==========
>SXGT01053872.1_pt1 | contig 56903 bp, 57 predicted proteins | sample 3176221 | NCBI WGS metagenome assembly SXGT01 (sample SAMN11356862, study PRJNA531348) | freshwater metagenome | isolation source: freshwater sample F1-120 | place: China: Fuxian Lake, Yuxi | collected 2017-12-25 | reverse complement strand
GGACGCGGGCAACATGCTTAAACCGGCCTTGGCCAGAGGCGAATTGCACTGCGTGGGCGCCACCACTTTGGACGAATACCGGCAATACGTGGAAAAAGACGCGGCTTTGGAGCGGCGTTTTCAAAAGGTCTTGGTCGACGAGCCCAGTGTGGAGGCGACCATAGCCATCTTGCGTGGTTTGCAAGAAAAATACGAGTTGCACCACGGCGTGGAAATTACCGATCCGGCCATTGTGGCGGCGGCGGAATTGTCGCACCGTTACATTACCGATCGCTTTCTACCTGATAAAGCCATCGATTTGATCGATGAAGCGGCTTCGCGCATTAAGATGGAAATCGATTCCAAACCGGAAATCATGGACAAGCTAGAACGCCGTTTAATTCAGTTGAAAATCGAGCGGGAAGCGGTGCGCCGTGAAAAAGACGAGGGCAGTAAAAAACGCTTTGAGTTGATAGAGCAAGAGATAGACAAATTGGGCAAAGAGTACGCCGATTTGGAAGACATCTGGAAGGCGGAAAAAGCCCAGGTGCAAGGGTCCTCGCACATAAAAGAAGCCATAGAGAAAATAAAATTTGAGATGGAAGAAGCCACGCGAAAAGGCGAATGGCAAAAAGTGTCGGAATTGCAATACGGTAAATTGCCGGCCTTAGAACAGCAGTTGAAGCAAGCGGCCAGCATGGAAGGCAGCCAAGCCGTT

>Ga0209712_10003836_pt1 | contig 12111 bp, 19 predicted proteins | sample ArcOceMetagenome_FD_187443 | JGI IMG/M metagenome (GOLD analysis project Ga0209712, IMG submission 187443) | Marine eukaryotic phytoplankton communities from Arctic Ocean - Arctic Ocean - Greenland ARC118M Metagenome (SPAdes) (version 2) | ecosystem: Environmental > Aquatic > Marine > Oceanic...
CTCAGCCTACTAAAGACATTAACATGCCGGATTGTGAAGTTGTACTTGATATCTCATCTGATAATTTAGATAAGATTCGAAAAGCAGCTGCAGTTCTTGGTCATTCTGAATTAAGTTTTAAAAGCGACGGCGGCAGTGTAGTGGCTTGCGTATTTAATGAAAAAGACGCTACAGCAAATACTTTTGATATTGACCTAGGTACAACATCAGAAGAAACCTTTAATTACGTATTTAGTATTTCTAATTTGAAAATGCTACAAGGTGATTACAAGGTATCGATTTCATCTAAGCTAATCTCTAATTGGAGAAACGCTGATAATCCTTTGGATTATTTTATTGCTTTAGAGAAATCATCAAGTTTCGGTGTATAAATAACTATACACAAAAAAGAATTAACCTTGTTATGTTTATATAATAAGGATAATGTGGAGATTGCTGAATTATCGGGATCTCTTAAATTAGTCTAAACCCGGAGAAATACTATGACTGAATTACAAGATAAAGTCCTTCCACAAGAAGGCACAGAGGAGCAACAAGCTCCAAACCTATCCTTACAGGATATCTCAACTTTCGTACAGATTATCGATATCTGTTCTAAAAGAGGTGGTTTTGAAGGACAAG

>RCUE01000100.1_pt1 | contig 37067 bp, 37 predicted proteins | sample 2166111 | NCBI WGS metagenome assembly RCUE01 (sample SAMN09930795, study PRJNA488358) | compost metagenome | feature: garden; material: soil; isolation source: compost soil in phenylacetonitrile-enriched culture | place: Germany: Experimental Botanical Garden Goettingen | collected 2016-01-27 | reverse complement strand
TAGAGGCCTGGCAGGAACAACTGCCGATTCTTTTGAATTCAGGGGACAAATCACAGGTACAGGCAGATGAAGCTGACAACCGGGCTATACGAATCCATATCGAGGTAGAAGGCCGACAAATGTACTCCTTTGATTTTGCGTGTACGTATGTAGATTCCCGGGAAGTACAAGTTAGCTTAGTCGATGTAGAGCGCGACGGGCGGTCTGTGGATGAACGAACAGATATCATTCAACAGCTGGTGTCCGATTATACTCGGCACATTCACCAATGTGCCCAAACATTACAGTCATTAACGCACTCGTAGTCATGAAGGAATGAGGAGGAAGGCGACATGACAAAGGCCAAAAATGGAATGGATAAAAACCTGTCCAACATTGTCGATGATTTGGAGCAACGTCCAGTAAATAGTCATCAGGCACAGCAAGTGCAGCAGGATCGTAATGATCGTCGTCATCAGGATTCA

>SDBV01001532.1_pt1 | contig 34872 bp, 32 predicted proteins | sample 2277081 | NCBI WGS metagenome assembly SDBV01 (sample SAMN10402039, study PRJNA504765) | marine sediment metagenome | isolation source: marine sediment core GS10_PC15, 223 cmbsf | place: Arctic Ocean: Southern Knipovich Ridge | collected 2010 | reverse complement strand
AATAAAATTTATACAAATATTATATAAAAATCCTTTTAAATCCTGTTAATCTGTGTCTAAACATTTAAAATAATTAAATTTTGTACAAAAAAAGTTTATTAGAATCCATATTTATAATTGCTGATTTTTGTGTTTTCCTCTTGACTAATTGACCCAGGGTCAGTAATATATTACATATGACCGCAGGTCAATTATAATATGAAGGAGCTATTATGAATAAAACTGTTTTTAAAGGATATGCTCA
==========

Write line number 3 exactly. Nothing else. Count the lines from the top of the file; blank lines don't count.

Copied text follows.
>Ga0209712_10003836_pt1 | contig 12111 bp, 19 predicted proteins | sample ArcOceMetagenome_FD_187443 | JGI IMG/M metagenome (GOLD analysis project Ga0209712, IMG submission 187443) | Marine eukaryotic phytoplankton communities from Arctic Ocean - Arctic Ocean - Greenland ARC118M Metagenome (SPAdes) (version 2) | ecosystem: Environmental > Aquatic > Marine > Oceanic...